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Increasing the Value of Professional Body Computer Science Degree Accreditation / Alastair Irons; Tom Crick; James H. Davenport; Tom Prickett

Proceedings of the 52nd ACM Technical Symposium on Computer Science Education (SIGCSE'21)

Swansea University Author: Tom, Crick

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DOI (Published version): 10.1145/3408877.3439678

Abstract

This poster shares the progress related to an evaluation of computer science degree professional body accreditation, framed through an ongoing national review in the United Kingdom (UK). While this review substantially focuses on the UK, other countries, including South Africa and Ireland, have adop...

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Published in: Proceedings of the 52nd ACM Technical Symposium on Computer Science Education (SIGCSE'21)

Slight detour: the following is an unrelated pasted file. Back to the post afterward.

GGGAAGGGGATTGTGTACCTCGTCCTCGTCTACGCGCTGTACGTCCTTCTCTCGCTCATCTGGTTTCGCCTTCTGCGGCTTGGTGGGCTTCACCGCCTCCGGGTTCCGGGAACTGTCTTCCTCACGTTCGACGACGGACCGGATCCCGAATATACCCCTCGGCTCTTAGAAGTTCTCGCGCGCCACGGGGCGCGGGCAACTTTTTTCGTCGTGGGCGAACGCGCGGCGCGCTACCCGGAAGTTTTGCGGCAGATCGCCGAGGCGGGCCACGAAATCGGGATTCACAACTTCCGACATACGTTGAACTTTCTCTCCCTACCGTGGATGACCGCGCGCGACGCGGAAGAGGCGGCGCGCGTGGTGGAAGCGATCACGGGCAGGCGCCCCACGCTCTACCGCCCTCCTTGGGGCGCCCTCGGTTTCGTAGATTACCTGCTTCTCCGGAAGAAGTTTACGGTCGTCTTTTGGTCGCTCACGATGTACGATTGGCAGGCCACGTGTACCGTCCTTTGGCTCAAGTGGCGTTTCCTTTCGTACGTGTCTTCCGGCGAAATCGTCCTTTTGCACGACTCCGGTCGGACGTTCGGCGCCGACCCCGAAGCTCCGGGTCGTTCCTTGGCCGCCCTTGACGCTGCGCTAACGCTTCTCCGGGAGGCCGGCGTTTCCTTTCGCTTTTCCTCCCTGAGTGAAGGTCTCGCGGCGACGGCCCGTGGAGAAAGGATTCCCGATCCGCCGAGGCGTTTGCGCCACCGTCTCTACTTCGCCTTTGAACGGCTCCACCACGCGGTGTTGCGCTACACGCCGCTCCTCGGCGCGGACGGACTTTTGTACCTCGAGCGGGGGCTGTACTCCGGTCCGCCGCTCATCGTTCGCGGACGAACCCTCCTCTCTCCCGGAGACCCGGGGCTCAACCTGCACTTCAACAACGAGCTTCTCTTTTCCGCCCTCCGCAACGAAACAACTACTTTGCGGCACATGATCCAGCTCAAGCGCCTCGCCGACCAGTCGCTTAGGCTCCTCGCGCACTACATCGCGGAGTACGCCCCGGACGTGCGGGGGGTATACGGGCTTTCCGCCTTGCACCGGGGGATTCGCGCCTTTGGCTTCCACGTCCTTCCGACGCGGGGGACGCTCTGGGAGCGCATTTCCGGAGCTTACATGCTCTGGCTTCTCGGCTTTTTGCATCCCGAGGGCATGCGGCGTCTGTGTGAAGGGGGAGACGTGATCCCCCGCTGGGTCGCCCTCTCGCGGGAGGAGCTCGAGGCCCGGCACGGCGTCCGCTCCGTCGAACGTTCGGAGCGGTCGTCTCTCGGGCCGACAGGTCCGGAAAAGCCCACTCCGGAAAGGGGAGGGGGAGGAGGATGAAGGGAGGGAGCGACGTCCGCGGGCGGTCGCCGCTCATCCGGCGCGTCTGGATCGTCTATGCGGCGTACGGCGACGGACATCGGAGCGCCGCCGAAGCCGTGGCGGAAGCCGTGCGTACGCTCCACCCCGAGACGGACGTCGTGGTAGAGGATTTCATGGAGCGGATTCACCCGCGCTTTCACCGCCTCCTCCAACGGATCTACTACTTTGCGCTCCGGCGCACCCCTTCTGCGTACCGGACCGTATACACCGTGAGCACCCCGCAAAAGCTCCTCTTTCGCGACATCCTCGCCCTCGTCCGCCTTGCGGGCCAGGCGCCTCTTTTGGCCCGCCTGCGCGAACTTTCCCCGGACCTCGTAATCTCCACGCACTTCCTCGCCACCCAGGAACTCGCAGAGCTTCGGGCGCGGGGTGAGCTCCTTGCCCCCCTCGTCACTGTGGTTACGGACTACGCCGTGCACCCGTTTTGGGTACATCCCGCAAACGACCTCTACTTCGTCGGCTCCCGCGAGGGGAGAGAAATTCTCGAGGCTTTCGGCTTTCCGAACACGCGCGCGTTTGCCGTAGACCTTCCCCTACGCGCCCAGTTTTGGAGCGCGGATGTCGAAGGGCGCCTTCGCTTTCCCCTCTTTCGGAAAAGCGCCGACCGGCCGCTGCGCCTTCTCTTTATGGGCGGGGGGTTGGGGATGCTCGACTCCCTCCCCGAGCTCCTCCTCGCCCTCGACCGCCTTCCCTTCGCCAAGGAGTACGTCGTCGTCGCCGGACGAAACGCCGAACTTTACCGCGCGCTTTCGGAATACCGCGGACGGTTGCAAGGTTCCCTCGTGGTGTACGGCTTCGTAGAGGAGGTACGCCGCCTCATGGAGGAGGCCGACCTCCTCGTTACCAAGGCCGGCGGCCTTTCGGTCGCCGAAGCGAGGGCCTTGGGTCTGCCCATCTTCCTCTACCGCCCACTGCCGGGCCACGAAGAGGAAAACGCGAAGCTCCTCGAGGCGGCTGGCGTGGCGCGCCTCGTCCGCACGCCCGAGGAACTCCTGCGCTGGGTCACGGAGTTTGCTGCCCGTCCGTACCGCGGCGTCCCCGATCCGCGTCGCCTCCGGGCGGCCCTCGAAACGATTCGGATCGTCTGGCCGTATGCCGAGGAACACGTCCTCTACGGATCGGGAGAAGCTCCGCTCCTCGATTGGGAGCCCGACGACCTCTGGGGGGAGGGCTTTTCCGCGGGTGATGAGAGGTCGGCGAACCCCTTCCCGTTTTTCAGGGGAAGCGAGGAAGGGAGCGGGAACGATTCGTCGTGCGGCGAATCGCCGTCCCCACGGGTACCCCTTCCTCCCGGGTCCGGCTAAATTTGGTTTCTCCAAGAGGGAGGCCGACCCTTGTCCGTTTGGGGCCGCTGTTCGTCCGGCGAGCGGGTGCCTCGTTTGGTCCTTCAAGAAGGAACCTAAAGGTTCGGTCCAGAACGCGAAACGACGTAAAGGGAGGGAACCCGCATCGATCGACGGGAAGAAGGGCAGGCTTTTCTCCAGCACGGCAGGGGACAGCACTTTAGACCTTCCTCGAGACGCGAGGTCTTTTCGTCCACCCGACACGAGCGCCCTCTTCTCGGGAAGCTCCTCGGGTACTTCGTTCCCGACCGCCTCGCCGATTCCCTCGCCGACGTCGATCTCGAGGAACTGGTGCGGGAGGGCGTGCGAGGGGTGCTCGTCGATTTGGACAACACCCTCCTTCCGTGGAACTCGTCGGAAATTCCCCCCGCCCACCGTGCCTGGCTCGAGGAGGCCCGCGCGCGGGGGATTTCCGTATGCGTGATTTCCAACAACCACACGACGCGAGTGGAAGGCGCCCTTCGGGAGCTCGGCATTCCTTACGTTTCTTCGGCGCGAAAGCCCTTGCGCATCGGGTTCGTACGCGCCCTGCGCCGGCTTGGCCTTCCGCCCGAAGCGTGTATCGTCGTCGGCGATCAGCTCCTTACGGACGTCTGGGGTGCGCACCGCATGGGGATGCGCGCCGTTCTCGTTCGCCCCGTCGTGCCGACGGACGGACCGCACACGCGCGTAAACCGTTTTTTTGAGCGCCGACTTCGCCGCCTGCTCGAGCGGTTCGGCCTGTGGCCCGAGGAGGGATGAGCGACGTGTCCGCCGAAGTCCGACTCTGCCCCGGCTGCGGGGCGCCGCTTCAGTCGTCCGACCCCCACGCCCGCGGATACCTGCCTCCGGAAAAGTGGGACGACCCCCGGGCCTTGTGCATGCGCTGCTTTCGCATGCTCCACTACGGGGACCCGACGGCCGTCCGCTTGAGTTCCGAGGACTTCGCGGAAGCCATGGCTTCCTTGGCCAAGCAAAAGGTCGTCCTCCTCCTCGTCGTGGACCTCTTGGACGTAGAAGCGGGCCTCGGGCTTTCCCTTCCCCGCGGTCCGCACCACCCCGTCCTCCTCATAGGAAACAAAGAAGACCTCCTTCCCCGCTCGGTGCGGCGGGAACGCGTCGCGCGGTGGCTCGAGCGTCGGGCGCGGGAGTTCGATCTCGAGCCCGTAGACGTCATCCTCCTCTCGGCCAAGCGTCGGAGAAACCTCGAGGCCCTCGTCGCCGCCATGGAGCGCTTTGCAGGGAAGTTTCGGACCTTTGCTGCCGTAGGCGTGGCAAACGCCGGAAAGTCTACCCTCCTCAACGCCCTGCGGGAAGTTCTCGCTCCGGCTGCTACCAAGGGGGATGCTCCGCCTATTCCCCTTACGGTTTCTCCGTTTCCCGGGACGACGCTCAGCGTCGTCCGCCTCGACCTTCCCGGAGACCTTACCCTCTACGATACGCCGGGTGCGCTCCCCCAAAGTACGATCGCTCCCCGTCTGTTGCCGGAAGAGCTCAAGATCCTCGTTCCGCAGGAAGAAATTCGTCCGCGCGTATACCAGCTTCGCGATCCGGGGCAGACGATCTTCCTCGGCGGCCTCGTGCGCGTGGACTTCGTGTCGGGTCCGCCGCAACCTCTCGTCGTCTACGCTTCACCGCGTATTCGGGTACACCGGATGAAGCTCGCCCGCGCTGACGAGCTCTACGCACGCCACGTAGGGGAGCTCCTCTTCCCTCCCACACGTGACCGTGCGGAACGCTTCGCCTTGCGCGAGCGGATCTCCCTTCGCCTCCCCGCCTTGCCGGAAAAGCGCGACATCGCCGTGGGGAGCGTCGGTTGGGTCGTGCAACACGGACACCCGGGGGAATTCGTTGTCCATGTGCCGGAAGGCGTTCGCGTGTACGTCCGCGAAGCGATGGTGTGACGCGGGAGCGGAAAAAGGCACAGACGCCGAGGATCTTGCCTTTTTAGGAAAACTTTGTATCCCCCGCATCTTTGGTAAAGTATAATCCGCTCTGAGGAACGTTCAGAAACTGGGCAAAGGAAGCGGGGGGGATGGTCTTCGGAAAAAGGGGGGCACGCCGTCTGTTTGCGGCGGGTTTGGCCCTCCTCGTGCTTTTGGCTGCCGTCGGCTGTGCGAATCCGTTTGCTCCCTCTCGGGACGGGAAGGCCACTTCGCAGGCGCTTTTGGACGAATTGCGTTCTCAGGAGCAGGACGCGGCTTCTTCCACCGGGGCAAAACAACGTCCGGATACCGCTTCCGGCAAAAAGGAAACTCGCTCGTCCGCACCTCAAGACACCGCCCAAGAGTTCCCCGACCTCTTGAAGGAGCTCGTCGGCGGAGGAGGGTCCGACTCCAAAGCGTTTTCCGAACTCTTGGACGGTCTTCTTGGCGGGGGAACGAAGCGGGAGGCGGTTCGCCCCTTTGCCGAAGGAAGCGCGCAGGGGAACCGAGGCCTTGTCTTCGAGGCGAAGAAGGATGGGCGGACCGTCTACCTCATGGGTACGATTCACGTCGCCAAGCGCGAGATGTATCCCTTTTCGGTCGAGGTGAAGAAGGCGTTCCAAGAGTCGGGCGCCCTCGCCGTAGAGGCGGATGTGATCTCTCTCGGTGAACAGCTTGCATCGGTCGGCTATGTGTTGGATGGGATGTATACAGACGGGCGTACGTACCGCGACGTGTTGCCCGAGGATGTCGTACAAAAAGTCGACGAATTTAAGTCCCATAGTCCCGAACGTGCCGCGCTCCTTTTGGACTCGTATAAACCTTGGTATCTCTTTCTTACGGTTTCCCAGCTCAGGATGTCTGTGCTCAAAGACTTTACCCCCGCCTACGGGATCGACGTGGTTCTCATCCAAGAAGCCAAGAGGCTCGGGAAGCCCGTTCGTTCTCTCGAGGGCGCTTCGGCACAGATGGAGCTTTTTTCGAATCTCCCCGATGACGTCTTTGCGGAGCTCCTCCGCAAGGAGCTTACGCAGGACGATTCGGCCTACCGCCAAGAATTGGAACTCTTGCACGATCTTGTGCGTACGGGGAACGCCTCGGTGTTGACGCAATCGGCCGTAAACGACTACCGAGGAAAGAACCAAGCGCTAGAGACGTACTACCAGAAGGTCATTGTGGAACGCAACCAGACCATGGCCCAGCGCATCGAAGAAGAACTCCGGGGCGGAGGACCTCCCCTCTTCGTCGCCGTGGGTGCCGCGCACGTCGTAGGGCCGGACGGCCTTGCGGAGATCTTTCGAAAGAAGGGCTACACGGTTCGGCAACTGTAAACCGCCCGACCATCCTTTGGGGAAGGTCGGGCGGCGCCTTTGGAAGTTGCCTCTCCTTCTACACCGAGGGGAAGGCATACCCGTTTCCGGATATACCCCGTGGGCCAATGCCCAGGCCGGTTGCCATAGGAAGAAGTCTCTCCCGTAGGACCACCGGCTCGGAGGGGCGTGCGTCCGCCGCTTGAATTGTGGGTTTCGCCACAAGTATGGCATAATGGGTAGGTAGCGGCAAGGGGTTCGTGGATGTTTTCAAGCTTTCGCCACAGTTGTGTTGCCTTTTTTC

Published: ACM
URI: https://cronfa.swan.ac.uk/Record/cronfa55924
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Abstract: This poster shares the progress related to an evaluation of computer science degree professional body accreditation, framed through an ongoing national review in the United Kingdom (UK). While this review substantially focuses on the UK, other countries, including South Africa and Ireland, have adopted a similar accreditation regime; furthermore, this work is evaluated in the context of the Washington Accord review, taking into account the memorandum’s impetus for increased consistency in the UK. In parallel with this international review, the UK’s Engineering Council is seeking to enhance and modernise the processes and procedures for degree accreditation (which includes the award of the protected professional title "Chartered Engineer") and the introduction of the new set of accreditation expectations on approved institutions. The review includes consideration of the value of accreditation to universities, students and employers. It was initiated in 2016 following two major national reviews looking at computer science and wider STEM degree accreditation. The intent is to better understand the value of professional body accreditation in computer science, as well as how to co-create improved outcomes for all accreditation stakeholders.
College: College of Arts and Humanities